# 2HDM + Scalar

Two Higgs-doublet models (2HDM) consisting of two Higgs fields are a particularly simple extension of the SM, which can be found in many well-motivated theories.  Adding a scalar singlet to a 2HDM provides a wealth of possible exotic Higgs decays.  A comprehensive review of 2HDM can be found in [1], while for a shorter summary we refer the reader to Section 1.3.2 of arXiv:1312.4992.

The phenomenology of the 2HDM models is generally dictated by two parameters : tanβ = v2/v1 (v1, v2 are vacuum expectation values of the Higgs doublets) and the rotation angle α that defines the scalar mass eigenstates in terms of the real components of the doublets. To avoid large Flavor-Changing Neutral Currents (FCNCs), Z2 symmetries can be imposed to ensure that fermions with the same quantum numbers all couple to only one Higgs field. This results in four "standard" types of fermion couplings commonly discussed in the literature (see Section 1.3.2 and Table II of arXiv:1312.4992).

One real mass eigenstate, h, is identified as the  ∼ 125  GeV SM-like Higgs, while other states of the 2HDM are taken to be heavy.  This is easily achieved in the decoupling limit,

The decoupling limit also ensures that highly non-standard Higgs decays in 2HDM, which are significantly constrained by existing data  [2,3], are avoided.   The scalar singlet that was added to the 2HDM only couples to the two Higgs fields from the 2HDM (H1,2) in the potential and has no direct Yukawa couplings, acquiring all of its couplings to SM fermions through its mixing with H1,2. This mixing needs to be small to avoid spoiling the SM-like nature of h.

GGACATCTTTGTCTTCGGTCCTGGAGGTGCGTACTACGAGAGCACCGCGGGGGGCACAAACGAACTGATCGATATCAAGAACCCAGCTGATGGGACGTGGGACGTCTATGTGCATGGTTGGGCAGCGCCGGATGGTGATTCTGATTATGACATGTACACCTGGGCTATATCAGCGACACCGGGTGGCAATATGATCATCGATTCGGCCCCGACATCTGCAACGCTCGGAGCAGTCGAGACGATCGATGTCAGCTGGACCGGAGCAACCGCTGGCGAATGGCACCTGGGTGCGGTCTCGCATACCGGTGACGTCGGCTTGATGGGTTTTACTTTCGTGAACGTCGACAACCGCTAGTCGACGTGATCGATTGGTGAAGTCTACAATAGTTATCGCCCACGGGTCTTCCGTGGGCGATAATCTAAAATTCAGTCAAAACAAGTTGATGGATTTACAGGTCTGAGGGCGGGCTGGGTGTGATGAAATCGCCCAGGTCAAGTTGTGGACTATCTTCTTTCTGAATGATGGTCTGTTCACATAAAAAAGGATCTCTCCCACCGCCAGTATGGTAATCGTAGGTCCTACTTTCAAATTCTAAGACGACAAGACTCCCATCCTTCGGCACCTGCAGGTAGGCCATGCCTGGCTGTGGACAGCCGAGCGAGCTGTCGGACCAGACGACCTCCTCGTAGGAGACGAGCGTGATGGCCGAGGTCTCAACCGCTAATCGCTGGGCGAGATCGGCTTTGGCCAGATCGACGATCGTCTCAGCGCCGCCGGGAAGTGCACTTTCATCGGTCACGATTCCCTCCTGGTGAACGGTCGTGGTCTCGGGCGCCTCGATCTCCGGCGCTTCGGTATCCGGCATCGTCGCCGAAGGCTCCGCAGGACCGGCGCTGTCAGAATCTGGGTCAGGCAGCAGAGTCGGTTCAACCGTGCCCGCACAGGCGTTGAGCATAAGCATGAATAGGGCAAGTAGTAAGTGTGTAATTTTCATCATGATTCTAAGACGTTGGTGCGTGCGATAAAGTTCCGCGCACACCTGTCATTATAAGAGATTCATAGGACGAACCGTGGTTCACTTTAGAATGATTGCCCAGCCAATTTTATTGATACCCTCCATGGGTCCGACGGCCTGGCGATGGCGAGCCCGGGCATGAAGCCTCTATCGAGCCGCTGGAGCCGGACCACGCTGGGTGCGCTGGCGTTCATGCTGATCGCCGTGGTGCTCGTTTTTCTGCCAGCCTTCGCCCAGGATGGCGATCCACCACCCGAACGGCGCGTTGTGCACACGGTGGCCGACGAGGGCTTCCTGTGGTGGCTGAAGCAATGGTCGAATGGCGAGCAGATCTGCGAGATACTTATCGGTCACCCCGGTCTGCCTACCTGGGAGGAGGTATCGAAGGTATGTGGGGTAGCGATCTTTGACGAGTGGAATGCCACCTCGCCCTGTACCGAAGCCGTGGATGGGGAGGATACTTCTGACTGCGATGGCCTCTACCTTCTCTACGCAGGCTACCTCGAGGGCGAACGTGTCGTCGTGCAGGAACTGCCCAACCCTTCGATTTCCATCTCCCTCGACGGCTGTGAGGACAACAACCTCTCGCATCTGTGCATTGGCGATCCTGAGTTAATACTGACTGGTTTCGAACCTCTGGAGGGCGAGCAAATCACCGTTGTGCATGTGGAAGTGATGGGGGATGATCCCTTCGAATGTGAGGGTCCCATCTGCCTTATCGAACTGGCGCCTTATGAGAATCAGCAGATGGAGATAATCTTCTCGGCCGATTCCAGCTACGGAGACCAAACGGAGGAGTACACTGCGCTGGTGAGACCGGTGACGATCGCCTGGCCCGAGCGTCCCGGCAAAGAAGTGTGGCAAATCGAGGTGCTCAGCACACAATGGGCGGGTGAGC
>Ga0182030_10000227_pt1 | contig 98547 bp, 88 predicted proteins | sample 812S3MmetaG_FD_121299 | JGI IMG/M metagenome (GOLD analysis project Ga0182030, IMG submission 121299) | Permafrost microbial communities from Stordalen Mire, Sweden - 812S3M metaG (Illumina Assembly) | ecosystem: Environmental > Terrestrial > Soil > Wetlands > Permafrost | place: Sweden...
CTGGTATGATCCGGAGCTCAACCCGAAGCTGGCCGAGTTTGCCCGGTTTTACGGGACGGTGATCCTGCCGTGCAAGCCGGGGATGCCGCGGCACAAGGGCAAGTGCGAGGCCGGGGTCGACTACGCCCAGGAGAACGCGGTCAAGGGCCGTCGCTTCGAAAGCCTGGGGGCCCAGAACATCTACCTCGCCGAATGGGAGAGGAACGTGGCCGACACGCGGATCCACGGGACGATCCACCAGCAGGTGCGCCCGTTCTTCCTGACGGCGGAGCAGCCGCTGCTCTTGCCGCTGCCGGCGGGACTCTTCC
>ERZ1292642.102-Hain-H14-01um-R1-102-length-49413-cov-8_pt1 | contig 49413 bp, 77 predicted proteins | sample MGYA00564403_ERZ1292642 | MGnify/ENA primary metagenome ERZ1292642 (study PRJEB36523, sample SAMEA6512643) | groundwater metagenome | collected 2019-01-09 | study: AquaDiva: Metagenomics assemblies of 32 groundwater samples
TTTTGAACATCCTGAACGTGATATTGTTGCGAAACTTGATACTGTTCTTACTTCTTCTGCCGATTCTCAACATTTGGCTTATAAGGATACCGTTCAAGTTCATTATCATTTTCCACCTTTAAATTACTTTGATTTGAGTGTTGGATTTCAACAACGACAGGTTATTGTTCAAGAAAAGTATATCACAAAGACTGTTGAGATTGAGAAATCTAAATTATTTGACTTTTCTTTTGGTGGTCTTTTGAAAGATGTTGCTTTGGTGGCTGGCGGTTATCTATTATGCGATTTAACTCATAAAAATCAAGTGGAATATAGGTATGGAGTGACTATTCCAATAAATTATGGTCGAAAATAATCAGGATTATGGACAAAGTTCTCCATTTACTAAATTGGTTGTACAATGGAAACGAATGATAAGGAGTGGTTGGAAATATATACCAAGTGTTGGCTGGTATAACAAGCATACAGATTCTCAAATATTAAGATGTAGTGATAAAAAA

Under these simple assumptions, exotic Higgs decays of the form

as well as

are possible, where s(a) is a (pseudo)scalar mass eigenstate mostly composed of the real (imaginary) parts of the singlet field, and X, Y are SM fermions or gauge bosons. We refer to this setup as the 2HDM+S. For "Type II" 2HDM+S, a light a can correspond to the R-symmetry limit of the NMSSM. However, a more general 2HDM+S framework allows for exotic Higgs decay phenomenologies that are much more diverse than those usually considered in an NMSSM-type setup.

To incorporate the already analyzed constraints on 2HDM's into the 2HDM+S (e.g. [4]), one can imagine adding a decoupled singlet sector to a 2HDM with α, β chosen so as to not yet be excluded. The real and imaginary components of S can be given separate masses, and small mixings to the 2HDM sector can then be introduced as a perturbation. Approximately the same constraints on α, β apply to this 2HDM+S, as long as Br(hss/aa/Za) <~10%. This allows for a wide range of possible exotic Higgs decays. There are some important differences depending on 1) whether the lightest singlet state with a mass below mh/2 is scalar or pseudo scalar 2) whether the lightest singlet state mass is above or below chiral symmetry breaking scale, which are discussed in detail in Section 1.3.2 and Appendix A of arXiv:1312.4992, respectively.  The relevant branching ratio calculations are also given in Appendix A of the same document. To illustrate the rich decay phenomenology of 2HDM+S models, we plot below the branching ratios of a pseudoscalar to SM particles in Fig. 1 and Fig. 2 for Type II and Type III (lepton-specific) 2HDM+S models, respectively.
Figure 1: Branching ratios of a singlet-like pseudoscalar in the 2HDM+S for Type II Yukawa couplings. Decays to quarkonia likely invalidate our simple calculations in the shaded regions.

Figure 2: Branching ratios of a singlet-like pseudoscalar in the 2HDM+S for Type III Yukawa couplings. Decays to quarkonia likely invalidate our simple calculations in the shaded regions.